The new military judge presiding over the 9/11 Guantanamo bombings trial said on Wednesday he would not rush the end of the case but wanted to see it of “movement” after nine years of hearings.
Col. Matthew McCall told the court at the U.S. base at Guantanamo Bay in Cuba that he would not bar lawyers for Khalid Sheikh Mohammed and four other men from arguing that rights some of the defendants had not been respected because they had been tortured by the CIA.
TO?? just days of the 20th anniversary of the 9/11 attacks by al-Qaeda, he told lawyers, defendants and families of victims that “this case has been going on for a really long time.” TO”. “I don’t feel any pressure to go to trial,” he said, as the defense worries about possible interference Politics. But “I’d like to see some movement,” he added.
Gary Sowards, one of Khalid Sheikh Mohammed’s attorneys, asked Matthew McCall about his own 9/11 reaction, his experience reviewing prisoner files in Iraq, and his opinion on the issues surrounding the five-man trial.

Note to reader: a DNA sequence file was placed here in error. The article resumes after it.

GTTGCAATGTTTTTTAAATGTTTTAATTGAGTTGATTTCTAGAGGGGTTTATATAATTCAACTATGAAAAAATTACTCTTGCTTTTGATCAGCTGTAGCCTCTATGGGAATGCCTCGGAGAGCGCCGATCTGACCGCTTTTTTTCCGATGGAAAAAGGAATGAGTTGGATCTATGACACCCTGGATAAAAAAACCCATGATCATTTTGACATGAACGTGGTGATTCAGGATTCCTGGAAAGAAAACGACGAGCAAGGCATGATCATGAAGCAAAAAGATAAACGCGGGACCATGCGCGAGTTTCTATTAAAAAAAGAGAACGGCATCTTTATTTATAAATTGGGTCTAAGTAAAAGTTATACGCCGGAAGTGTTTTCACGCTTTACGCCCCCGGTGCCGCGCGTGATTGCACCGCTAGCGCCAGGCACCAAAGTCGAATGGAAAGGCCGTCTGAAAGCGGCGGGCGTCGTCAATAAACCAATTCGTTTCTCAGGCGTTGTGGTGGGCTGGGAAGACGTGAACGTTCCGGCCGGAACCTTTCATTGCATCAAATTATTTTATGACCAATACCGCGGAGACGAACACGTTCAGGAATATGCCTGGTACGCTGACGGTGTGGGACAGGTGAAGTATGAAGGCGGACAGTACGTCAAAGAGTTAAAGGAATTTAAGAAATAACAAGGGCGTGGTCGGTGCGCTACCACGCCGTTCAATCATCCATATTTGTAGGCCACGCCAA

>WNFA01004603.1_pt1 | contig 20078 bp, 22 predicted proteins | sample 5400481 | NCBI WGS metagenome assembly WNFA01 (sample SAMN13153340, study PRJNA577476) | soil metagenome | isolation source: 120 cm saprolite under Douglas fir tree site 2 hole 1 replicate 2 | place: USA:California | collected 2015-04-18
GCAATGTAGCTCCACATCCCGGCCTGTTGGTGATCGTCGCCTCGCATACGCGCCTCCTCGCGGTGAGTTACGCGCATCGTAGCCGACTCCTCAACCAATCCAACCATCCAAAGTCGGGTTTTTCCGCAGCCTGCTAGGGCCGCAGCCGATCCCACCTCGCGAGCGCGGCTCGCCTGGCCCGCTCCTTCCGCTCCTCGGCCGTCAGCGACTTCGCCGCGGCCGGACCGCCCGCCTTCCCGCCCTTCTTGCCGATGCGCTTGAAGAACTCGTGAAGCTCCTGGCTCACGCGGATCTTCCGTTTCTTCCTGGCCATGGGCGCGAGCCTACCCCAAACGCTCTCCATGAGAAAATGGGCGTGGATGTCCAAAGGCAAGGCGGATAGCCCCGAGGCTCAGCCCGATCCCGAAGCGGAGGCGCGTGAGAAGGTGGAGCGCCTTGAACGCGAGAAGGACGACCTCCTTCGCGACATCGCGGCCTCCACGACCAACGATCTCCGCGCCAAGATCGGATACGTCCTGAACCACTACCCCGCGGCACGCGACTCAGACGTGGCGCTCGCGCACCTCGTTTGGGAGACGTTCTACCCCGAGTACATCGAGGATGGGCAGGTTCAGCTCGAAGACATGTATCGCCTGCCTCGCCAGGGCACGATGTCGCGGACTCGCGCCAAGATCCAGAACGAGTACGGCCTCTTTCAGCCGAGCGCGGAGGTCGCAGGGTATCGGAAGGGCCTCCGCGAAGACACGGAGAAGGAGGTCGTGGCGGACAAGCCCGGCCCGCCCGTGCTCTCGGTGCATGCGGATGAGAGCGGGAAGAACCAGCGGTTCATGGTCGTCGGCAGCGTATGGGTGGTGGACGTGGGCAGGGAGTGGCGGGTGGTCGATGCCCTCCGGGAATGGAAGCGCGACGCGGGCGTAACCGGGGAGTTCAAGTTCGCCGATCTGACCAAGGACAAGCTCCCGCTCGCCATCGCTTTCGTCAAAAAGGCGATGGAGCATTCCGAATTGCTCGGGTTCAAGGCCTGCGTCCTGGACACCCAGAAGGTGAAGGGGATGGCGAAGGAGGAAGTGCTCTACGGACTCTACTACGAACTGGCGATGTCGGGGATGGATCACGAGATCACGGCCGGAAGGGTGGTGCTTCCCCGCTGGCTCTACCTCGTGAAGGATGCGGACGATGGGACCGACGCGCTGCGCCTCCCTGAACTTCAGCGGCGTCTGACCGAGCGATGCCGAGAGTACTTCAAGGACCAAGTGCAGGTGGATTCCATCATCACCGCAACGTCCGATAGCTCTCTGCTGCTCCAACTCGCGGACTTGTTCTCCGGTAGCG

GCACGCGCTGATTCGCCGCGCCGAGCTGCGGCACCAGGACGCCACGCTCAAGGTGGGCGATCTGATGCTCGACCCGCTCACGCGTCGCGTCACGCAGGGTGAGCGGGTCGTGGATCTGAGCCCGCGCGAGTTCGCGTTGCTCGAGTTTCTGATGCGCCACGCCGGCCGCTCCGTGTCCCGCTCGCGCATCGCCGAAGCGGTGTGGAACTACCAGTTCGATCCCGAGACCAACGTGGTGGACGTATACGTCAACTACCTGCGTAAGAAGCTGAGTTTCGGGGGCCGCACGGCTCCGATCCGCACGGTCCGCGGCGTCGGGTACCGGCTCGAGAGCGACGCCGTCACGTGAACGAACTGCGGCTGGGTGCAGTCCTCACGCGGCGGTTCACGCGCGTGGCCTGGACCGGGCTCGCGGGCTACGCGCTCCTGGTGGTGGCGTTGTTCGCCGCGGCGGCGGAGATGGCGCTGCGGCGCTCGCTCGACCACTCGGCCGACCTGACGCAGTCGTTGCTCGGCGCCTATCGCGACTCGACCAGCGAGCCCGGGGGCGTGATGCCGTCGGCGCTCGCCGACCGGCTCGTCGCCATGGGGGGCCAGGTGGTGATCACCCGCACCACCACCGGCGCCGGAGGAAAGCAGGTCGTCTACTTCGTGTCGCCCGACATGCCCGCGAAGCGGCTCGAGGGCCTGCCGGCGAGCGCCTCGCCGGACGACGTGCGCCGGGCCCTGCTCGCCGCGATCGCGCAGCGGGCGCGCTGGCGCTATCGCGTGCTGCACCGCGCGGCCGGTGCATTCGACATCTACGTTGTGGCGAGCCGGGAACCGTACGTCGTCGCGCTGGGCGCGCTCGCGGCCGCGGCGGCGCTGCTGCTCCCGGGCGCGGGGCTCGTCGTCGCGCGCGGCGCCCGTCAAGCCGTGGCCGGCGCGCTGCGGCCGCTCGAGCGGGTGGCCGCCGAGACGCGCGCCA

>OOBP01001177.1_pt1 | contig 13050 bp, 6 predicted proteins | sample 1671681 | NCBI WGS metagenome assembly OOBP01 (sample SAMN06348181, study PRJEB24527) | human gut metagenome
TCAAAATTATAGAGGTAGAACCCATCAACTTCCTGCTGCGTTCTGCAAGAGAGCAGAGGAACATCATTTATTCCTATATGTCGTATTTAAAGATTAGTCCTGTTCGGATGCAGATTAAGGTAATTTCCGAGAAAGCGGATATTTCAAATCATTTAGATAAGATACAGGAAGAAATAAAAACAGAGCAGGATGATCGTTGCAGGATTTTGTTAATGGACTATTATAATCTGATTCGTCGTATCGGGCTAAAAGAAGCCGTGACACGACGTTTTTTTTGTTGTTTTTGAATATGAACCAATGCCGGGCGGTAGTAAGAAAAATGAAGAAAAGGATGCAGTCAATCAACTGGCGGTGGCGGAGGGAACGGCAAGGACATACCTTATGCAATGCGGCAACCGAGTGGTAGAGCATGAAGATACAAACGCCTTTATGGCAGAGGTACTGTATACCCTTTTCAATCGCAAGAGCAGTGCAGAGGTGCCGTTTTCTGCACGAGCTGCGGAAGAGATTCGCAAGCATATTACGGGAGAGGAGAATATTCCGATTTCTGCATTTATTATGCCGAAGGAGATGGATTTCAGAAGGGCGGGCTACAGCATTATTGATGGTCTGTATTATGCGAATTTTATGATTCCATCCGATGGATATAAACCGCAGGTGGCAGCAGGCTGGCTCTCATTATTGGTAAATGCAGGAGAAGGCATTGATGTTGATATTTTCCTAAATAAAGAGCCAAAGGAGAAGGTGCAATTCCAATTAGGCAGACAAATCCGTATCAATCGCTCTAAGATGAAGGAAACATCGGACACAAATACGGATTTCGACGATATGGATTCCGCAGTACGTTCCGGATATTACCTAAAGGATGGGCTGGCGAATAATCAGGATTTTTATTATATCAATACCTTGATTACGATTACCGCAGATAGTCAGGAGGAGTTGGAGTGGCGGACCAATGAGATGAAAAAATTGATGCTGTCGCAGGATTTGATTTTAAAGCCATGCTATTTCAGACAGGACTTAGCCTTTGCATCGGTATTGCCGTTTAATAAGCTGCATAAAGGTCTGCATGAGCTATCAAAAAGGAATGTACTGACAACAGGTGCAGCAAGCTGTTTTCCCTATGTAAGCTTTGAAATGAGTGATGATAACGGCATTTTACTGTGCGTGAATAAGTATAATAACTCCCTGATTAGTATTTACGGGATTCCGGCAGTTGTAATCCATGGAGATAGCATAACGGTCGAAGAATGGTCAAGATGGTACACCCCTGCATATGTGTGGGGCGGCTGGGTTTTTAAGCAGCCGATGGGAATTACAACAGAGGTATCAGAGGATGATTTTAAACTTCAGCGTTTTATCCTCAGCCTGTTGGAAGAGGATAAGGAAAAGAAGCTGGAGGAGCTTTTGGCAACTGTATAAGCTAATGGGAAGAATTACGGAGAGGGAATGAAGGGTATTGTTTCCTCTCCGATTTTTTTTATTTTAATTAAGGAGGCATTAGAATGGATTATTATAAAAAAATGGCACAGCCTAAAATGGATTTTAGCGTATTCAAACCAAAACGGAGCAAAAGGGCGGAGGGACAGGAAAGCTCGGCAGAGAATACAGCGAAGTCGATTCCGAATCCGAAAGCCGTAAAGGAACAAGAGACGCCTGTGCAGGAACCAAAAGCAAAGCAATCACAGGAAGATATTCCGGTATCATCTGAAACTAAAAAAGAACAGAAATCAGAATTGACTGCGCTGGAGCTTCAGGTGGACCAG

“This is a political trial,” Sowards said, claiming that the US state had used its means to cover up the torture of the defendants on the secret CIA sites before they arrived in Guantanamo. “The consequences of torture are still there,” he added. “Their major asset is national security and state secrets,” he said of military prosecutors.
Khalid Sheikh Mohammed and his co-defendants Ammar al-Baluchi, Walid bin Attash, Ramzi bin al-Shibh and Mustafa al-Hawsawi were all in the room. They are accused of terrorism and the murder of 2,976 people in the attacks.
The judge explained that as a military lawyer he reviewed Iraq detainee files in the 2000s, before they were handed over to the Iraqi justice system. Most were not guilty of serious crimes and deserved to be released, he said. But he said he was not responsible for those of them who were put to death by the Iraqis, and those who remained in detention despite the lack of evidence. against them.
The military judge said the death penalty was “a valid option” in the 9/11 case. Matthew McCall intends to spend the remainder of the week in meetings with the prosecution and the defense.